Whether you’re giving your existing home office an environmental upgrade or setting up an office for the first time, you’re already saving energy by not driving to work. You may also avoid common workplace toxins, but even a home office can be hazardous. Here’s how to make sure you aren’t jumping from the frying pan into the fire.
Create a work space that helps preserve and protect the planet’s natural resources and your family’s health. “The most important thing you can do is to keep the room well ventilated, if nothing else,” Lanphear says. “And [of course] don’t let people smoke in your home or home office.” Secondhand smoke, also called passive exposure, is associated with many risks, including preterm birth.
Dolan and Zissu suggest turning off computers and lights when not in use and opening the curtains to maximize natural light; this can boost your mood and save on utility bills. Retrofit your home office with energy-efficient compact fluorescent lights (CFL), available at hardware stores.
Print out only what is necessary, and reinsert paper to print on the opposite side before tossing. Store used paper in a recycling container for your baby’s first scribbles. To eliminate those unnecessary pages that print automatically, check out new software from GreenPrint.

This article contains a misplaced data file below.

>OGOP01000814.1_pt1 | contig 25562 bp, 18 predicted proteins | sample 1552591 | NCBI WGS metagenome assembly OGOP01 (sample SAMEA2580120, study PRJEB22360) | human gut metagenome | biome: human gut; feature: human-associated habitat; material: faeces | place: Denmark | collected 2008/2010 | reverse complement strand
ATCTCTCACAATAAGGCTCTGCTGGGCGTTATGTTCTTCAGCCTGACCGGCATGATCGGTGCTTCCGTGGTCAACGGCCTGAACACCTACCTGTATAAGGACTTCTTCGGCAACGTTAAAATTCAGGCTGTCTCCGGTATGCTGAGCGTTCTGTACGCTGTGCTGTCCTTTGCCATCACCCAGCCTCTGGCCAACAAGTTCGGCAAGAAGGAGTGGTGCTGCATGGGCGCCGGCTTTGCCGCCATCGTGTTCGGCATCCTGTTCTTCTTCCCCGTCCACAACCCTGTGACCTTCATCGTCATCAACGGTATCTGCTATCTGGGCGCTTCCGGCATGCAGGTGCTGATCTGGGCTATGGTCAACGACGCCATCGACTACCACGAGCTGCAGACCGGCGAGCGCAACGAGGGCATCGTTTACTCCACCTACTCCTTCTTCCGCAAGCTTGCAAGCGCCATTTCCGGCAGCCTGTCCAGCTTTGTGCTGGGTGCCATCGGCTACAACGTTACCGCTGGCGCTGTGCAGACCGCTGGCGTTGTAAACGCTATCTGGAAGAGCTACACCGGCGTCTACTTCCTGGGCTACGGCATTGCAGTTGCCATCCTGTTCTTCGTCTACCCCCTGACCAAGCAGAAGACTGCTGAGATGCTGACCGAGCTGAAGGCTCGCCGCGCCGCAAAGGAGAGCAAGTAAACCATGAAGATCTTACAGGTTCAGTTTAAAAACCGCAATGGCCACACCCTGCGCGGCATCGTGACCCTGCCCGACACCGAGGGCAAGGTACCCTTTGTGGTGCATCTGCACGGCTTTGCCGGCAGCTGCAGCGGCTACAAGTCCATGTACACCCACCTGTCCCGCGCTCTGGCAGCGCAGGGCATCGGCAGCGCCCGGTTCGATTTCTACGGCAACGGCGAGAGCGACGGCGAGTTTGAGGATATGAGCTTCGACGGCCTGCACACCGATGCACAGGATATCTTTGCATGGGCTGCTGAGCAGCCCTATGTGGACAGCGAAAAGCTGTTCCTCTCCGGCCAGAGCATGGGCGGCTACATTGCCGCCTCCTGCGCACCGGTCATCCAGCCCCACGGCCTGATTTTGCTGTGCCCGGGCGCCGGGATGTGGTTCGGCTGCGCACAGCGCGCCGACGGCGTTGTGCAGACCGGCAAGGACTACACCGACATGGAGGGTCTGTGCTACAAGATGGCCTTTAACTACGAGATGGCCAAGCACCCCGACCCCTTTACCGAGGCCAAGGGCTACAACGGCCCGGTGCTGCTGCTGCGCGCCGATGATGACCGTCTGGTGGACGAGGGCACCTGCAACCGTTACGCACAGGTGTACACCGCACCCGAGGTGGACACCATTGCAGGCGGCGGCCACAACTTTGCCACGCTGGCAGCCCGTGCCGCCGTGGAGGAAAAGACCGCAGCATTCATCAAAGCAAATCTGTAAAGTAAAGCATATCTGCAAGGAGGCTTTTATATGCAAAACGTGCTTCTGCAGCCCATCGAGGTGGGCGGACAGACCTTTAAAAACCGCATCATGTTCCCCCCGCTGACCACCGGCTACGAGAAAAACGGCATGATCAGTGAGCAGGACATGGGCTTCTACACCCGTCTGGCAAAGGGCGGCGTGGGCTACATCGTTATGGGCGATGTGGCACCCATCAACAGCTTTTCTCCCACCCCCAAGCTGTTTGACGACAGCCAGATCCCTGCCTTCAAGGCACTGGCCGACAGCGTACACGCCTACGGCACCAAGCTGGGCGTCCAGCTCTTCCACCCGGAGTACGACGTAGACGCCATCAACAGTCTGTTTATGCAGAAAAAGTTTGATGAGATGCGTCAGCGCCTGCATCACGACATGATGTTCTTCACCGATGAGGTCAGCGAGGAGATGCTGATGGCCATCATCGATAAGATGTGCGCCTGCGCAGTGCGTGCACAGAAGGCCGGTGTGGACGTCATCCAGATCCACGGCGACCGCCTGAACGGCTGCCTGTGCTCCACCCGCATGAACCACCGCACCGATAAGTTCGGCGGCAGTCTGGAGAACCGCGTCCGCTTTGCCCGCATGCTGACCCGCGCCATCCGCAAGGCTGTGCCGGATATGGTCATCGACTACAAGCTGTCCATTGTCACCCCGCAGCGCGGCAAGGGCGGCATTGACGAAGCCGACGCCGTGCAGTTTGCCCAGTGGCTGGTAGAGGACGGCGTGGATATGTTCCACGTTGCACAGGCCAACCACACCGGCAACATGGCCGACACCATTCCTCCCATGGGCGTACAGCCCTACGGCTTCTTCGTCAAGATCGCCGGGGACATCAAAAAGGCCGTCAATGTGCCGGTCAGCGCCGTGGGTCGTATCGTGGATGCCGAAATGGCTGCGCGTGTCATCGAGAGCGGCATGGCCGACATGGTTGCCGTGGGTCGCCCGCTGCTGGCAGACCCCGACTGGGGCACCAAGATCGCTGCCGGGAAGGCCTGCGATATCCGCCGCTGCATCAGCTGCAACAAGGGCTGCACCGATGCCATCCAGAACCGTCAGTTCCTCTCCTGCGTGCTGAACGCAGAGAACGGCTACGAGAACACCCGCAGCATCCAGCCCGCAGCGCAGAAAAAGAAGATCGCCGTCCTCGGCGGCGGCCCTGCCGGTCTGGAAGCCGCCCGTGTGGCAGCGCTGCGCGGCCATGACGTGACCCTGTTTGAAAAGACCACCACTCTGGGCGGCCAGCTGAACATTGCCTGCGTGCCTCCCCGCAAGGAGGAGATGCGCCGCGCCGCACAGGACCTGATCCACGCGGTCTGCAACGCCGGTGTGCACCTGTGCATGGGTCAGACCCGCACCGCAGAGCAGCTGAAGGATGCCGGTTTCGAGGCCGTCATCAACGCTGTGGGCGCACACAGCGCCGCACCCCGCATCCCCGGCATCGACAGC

Look for office furniture with Cradle to Cradle Certification, which shows it’s made with environmentally safe materials (for an explanation of the certification, go to mbdc.com/certified.html. Consider green office supplies such as recycled paper and remanufactured printer cartridges, available at Office Depot and Staples. Also, turn in your used ink cartridges at these stores for a rebate coupon on your next purchase. Search out products such as refillable pens made from recycled cardboard, available at Green Earth Office Supply.
Put off remodeling or building if you can, but if you do remodel, choose the least-toxic materials you can find, such as low- or no-VOC (volatile organic compound) paint, including Olympic (available at Lowe’s and Benjamin Moore’s Eco-Spec line. Or use milk paint, a centuries-old formula made from purified milk protein, lime, natural fillers and pigment; The Real Milk Paint Co.'s product is all natural and organic.
Avoid renovations that require scraping, sanding or refinishing older walls or furniture. “One of the main sources of lead exposure in the U.S. today is lead paint in older houses (pre-1978),” says Ulrike Luderer, M.D., Ph.D., associate professor of occupational and environmental medicine at the Center for Occupational and Environmental Health at University of California Irvine. “This is important because of the hand-to-mouth behavior of very young children.” (Something to keep in mind once you give birth and your baby starts crawling and walking.)
Lead levels accumulate in the body over time, and breathing in microscopic lead dust particles from windows and doors once coated with lead-based paint can cause irreversible neurological damage. Touching or mouthing objects coated with this dust is another common source of lead ingestion.
Some older Venetian blinds and pottery from foreign origins also may contain lead, cautions Miller. Over time, sunlight and heat can cause lead dust to form on the surface of these blinds, and children could inhale the dust. Lead-testing kits are available at hardware stores. If you suspect lead in your home, call your state health department for instructions.